Why Not Talk on the Phone?

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Of all the devices we use for communications, the good ol telephone is the odd one out. Is it because the others are that much better, or because there is some stigma associated with talking on the phone? The answer is actually a bit of both.

Believe it or not, we’ve been trained by an evolutionary society not to blab on the phone. It was considered abusive of a precious resource! Do you think our forefathers went to all this trouble to string copper to every single home so you can socialize? It’s a lot of copper, a lot of switches, and a ton of infrastructure in general – so keep your gossip to in-person social circles. The phone network is for serious and important matters only.

Did I convince you?

From the book America Calling: A Social History of the Telephone to 1940. 

For many years, telephone companies thought that social use of the phone (visiting, gossiping, and other personal uses) was an abuse of the service and discouraged such use. They thought in terms of their previoius work with the telepgraph, even referring to calls as messages and mesauring use in Message Units.

The marketers of telephone service were slow to employ as a sales tool the use that was to dominate the home telephone’s future, sociable conversation. The story of how and why the telephone industry discovered socialability provides a few lessons in the nature of technological diffusion. It suggests that the promoters of a technology do not necessarily know or decide its final uses; that they seek problems or needs for which their technology is the answer, but consumers themselves develop new uses and ultimately decide which will predominate. The story suggests that in promoting a technology, vendors are constrained not only by its technical and economic attributes but also by an interpretation of its uses that is shaped by its and their histories, a cultural constraint that can persist over many years. This insistence of consumers on visiting over the telephone and the eventual adoption of the socialability theme in the industry’s campaigns to educate the public presents a case in which a use was found and propelled by the consumers of a technology.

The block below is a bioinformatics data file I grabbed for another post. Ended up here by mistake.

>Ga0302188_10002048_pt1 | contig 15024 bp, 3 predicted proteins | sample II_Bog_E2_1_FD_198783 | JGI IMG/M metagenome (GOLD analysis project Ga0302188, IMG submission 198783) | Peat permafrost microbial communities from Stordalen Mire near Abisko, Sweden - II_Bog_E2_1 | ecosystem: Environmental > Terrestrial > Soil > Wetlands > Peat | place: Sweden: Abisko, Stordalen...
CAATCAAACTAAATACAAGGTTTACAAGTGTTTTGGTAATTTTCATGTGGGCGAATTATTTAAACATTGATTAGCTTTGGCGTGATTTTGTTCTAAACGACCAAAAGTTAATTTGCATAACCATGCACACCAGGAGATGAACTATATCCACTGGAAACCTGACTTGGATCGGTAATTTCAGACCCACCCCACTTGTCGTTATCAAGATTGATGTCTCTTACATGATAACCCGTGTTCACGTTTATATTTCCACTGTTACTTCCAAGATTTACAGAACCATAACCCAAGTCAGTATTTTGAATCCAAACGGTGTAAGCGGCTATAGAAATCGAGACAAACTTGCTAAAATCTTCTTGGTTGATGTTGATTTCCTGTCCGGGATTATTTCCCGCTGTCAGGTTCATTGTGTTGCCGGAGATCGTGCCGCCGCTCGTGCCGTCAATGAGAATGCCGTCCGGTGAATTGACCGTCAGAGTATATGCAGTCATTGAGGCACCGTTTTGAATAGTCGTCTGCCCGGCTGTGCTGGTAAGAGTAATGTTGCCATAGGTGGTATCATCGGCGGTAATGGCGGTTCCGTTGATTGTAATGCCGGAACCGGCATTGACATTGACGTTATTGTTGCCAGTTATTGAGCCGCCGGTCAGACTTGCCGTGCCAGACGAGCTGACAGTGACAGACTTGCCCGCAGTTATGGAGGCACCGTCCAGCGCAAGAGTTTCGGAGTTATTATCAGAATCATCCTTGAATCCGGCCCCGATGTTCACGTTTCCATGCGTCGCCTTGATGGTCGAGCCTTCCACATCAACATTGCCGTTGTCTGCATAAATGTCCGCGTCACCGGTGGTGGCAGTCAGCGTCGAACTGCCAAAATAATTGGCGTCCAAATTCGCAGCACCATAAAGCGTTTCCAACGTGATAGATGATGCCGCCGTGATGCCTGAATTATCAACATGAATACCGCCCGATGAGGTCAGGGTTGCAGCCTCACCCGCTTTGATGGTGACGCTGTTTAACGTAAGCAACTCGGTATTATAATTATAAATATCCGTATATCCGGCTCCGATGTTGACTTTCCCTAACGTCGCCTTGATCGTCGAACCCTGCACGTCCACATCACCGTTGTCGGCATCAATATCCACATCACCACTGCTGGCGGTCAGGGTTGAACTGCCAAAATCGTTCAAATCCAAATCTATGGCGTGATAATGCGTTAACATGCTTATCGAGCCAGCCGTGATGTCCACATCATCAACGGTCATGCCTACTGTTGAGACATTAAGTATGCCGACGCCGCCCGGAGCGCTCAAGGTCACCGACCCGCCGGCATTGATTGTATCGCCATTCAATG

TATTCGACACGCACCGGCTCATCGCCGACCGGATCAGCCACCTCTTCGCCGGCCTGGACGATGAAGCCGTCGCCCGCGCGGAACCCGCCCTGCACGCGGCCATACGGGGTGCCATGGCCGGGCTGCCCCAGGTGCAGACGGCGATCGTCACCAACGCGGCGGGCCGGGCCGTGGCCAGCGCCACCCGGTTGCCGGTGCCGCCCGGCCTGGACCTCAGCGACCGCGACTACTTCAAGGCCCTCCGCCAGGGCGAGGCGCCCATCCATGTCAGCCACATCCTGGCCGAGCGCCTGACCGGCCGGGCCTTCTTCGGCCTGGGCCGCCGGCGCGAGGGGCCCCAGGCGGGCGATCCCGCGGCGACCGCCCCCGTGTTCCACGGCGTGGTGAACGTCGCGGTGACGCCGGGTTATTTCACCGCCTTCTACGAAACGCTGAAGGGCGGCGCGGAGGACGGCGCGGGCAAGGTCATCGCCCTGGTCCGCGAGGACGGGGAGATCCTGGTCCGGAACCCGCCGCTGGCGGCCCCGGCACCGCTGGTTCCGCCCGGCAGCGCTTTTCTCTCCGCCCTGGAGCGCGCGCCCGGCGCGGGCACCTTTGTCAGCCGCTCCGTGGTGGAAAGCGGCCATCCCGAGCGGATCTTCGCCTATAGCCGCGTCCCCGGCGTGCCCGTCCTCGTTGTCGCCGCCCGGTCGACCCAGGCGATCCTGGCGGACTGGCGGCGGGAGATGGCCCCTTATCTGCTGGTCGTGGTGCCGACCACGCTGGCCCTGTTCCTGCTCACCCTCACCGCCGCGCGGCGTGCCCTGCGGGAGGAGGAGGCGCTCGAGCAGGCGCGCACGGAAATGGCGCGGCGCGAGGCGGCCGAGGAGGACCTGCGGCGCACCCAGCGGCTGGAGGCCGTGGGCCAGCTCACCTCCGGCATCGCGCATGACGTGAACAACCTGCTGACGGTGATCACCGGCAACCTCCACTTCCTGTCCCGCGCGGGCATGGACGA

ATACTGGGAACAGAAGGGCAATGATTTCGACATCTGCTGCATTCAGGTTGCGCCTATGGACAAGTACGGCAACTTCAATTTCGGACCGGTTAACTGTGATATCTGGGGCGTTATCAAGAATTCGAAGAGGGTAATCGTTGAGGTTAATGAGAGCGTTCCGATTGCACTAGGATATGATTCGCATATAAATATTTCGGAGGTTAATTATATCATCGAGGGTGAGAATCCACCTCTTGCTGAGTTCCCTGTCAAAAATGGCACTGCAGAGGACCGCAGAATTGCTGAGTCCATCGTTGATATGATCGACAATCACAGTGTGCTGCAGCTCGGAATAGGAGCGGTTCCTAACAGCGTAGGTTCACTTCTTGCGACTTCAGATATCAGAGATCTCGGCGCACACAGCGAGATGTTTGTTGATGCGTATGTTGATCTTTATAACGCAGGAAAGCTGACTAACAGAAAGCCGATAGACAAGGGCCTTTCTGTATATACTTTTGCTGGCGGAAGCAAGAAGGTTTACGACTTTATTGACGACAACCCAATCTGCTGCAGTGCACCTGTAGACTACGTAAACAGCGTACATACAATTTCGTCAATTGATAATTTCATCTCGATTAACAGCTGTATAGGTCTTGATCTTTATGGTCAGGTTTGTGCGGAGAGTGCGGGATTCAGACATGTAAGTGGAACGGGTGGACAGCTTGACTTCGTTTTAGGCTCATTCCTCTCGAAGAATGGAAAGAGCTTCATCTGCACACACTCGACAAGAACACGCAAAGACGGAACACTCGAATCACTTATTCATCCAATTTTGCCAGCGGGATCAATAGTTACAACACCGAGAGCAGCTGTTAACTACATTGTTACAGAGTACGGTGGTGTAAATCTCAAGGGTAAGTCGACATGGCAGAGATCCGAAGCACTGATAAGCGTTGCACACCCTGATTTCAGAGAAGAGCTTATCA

The pleasures of visiting on the phone have always been subject to social guilt, so now that we have alternatives we can finally talk about it.

Hat tip: Dan Bricklin

Dave Michels